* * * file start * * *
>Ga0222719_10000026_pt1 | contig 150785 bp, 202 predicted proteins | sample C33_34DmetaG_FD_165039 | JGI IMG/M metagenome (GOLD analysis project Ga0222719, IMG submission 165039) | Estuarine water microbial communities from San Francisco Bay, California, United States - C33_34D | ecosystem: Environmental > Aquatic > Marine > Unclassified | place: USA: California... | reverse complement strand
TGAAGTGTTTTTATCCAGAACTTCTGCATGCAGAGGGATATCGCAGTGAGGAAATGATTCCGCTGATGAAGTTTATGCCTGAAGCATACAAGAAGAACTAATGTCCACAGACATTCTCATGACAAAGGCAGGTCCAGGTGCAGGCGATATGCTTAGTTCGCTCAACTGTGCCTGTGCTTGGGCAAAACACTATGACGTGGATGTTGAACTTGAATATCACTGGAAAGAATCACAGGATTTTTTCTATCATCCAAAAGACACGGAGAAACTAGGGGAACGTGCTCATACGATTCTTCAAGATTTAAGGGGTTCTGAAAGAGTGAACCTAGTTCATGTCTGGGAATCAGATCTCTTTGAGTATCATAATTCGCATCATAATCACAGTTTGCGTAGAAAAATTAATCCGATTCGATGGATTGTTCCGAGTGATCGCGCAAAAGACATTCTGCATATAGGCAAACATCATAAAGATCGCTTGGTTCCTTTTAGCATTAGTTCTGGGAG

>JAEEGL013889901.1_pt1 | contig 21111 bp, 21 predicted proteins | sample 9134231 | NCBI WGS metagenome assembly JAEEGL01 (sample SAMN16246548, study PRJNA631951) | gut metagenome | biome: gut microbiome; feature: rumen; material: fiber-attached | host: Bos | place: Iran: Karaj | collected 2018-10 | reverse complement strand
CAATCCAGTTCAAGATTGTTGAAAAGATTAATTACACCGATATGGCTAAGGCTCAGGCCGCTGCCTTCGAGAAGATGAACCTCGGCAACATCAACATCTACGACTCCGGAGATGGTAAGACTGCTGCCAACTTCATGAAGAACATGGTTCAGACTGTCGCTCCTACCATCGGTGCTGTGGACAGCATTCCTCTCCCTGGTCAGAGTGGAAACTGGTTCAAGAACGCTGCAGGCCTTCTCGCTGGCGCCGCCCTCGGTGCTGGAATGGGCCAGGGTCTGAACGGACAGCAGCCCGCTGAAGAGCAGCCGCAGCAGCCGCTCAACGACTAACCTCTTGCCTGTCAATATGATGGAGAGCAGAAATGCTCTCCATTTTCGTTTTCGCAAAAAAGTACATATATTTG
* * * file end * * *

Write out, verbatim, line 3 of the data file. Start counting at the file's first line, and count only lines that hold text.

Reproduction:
>JAEEGL013889901.1_pt1 | contig 21111 bp, 21 predicted proteins | sample 9134231 | NCBI WGS metagenome assembly JAEEGL01 (sample SAMN16246548, study PRJNA631951) | gut metagenome | biome: gut microbiome; feature: rumen; material: fiber-attached | host: Bos | place: Iran: Karaj | collected 2018-10 | reverse complement strand